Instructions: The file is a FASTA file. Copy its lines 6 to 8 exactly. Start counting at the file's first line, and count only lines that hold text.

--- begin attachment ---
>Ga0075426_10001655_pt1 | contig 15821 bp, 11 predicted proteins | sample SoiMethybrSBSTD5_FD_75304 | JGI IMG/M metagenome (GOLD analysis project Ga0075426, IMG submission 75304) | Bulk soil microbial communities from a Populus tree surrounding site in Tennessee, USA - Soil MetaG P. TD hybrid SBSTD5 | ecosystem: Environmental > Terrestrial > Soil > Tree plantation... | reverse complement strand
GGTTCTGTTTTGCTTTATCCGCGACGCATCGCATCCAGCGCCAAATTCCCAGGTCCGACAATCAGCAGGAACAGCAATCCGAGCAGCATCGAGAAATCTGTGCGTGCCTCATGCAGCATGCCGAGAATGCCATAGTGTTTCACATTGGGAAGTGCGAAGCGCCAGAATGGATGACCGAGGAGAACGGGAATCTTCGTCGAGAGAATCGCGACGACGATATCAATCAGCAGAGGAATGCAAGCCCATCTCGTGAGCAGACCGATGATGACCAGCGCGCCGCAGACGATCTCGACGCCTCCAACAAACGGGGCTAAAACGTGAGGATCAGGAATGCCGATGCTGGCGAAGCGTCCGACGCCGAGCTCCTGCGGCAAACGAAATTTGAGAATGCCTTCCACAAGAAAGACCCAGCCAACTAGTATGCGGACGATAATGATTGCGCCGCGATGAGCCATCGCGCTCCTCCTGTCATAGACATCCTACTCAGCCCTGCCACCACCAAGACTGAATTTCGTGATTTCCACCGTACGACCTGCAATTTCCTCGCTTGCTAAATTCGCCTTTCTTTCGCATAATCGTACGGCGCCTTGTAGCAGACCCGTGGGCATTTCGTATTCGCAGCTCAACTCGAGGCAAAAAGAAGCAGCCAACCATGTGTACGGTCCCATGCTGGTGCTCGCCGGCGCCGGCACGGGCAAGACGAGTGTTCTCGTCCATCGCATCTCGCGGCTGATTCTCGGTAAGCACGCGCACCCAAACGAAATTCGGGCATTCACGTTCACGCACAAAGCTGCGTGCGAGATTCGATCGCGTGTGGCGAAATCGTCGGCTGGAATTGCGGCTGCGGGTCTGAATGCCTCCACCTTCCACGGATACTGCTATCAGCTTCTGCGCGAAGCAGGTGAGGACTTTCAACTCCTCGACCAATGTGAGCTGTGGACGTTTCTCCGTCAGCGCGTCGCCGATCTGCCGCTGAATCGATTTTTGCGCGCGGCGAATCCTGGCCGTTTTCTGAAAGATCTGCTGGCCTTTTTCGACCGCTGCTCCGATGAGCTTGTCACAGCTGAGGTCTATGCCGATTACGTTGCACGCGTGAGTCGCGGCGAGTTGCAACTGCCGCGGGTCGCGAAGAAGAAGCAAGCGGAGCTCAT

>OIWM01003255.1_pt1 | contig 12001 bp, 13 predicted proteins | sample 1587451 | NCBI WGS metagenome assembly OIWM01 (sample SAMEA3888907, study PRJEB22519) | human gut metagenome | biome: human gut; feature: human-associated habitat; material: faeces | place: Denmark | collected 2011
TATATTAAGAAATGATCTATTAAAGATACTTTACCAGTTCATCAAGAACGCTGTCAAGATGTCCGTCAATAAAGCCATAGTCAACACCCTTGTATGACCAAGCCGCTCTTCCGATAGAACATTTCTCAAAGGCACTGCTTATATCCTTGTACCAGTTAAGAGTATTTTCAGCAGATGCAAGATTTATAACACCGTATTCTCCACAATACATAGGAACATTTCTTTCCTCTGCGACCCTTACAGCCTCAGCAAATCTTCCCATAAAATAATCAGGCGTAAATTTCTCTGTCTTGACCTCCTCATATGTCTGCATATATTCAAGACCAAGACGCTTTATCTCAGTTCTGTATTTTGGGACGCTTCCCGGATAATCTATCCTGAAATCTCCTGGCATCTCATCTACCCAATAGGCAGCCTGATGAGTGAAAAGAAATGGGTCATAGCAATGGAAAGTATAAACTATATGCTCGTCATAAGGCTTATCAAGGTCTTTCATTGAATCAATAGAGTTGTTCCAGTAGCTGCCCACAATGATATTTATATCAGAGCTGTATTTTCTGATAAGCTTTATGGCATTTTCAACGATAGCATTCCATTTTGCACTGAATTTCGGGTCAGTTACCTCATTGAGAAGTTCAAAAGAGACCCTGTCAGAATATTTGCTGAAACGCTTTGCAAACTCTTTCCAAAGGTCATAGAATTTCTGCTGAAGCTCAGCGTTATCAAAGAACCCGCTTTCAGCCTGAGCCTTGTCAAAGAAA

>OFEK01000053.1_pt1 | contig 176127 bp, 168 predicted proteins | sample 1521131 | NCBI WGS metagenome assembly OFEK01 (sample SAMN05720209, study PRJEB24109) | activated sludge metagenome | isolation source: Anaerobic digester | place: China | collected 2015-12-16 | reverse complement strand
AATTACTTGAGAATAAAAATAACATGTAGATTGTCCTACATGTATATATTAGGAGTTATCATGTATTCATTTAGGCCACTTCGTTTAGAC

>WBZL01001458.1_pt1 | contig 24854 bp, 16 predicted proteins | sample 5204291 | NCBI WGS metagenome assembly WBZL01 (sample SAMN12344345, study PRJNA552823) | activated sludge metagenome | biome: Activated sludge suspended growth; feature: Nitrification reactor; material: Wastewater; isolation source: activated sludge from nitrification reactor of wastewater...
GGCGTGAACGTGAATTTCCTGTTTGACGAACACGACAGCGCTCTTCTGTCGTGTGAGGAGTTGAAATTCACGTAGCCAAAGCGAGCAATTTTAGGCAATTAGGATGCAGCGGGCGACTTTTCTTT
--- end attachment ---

AATTACTTGAGAATAAAAATAACATGTAGATTGTCCTACATGTATATATTAGGAGTTATCATGTATTCATTTAGGCCACTTCGTTTAGAC

>WBZL01001458.1_pt1 | contig 24854 bp, 16 predicted proteins | sample 5204291 | NCBI WGS metagenome assembly WBZL01 (sample SAMN12344345, study PRJNA552823) | activated sludge metagenome | biome: Activated sludge suspended growth; feature: Nitrification reactor; material: Wastewater; isolation source: activated sludge from nitrification reactor of wastewater...
GGCGTGAACGTGAATTTCCTGTTTGACGAACACGACAGCGCTCTTCTGTCGTGTGAGGAGTTGAAATTCACGTAGCCAAAGCGAGCAATTTTAGGCAATTAGGATGCAGCGGGCGACTTTTCTTT